polar effect

For a reactant molecule RY, the polar effect of the group R comprises all the processes whereby a substituent may modify the electrostatic forces operating at the reaction centre Y, relative to the standard R o Y. These forces may be governed by charge separations arising from differences in the electronegativity of atoms (leading to the presence of dipoles), the presence of unipoles, or electron delocalization. It is synonymous with electronic effect or 'electrical effect' of a substituent as distinguished from other substituent effects, e.g. steric effects. Sometimes, however, the term 'polar effect' is taken to refer to the influence, other than steric, that non-conjugated substituents exert on reaction rates, i.e. effects connected with electron delocalization between a substituent and the molecular framework to which it is attached are excluded. Polar effect is then not synonymous with electronic effect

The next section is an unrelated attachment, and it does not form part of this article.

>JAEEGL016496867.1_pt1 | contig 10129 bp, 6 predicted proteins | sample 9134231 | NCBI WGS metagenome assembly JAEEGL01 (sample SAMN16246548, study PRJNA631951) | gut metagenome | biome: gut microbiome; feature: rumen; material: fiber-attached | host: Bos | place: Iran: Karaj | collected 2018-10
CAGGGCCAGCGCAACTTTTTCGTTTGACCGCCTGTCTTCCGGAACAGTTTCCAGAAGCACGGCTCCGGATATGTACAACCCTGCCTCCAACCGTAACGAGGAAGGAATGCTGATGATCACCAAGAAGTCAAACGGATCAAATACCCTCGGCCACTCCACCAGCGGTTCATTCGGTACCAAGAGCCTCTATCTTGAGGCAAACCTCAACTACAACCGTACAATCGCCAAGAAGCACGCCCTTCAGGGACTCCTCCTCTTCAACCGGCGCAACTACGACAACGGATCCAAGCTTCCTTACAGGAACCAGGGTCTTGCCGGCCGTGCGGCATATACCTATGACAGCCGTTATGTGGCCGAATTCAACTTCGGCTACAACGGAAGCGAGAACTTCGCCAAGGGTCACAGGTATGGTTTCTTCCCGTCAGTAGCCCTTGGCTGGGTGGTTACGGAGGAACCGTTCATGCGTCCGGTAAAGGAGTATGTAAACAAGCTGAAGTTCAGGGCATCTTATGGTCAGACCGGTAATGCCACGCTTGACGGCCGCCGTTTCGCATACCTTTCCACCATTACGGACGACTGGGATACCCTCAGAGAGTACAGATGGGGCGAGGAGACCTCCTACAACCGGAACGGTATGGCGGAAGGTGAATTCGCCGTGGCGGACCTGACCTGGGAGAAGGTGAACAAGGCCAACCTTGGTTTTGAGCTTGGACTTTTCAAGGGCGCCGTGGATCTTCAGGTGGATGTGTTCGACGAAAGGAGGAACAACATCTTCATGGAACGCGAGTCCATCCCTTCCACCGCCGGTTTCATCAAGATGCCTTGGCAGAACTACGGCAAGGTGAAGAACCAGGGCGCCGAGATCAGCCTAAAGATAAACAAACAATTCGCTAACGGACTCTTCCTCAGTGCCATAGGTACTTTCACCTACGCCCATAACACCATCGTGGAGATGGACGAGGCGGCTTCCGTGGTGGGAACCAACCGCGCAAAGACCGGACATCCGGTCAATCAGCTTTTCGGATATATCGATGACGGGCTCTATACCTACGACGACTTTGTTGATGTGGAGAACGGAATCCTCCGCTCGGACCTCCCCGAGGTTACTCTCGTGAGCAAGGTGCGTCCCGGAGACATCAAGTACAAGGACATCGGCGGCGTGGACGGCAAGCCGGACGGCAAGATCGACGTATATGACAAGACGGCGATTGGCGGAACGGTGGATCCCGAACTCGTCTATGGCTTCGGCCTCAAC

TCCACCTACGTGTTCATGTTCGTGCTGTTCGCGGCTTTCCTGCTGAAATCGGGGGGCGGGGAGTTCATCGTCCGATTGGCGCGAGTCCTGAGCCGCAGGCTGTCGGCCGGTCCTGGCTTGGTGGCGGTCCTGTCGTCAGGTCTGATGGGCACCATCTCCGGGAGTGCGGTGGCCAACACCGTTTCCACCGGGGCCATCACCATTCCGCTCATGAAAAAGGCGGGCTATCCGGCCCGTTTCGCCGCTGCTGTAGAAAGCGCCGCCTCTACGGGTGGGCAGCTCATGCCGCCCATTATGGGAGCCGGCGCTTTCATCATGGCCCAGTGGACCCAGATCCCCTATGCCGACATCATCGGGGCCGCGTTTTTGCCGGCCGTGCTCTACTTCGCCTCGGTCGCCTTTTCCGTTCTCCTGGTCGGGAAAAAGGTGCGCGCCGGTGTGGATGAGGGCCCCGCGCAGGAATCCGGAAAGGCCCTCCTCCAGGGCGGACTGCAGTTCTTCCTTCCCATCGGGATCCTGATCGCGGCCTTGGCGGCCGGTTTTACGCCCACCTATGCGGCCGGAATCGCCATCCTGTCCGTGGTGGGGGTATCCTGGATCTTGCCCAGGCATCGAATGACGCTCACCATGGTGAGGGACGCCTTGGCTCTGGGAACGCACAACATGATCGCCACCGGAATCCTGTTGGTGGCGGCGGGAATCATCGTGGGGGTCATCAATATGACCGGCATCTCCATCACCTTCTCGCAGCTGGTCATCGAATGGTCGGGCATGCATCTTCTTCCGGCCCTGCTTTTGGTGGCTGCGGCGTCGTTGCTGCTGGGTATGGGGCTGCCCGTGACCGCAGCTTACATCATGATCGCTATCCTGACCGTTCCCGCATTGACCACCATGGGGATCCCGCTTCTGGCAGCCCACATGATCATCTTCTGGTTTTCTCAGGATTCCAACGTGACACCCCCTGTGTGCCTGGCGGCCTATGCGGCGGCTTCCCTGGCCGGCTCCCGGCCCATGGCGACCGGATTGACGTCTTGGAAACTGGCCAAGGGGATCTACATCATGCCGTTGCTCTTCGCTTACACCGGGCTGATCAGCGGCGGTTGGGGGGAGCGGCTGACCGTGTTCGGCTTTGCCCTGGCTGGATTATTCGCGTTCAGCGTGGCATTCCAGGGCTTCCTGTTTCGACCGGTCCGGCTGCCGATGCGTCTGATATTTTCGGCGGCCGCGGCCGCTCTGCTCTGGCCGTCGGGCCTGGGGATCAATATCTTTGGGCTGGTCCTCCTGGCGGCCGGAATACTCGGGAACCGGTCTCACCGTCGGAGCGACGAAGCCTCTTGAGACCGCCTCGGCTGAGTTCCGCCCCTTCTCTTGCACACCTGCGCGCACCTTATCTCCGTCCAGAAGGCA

See also: field effect, inductive effect, mesomeric effect
PAC, 1994, 66, 1077. 'Glossary of terms used in physical organic chemistry (IUPAC Recommendations 1994)' on page 1150 (https://doi.org/10.1351/pac199466051077)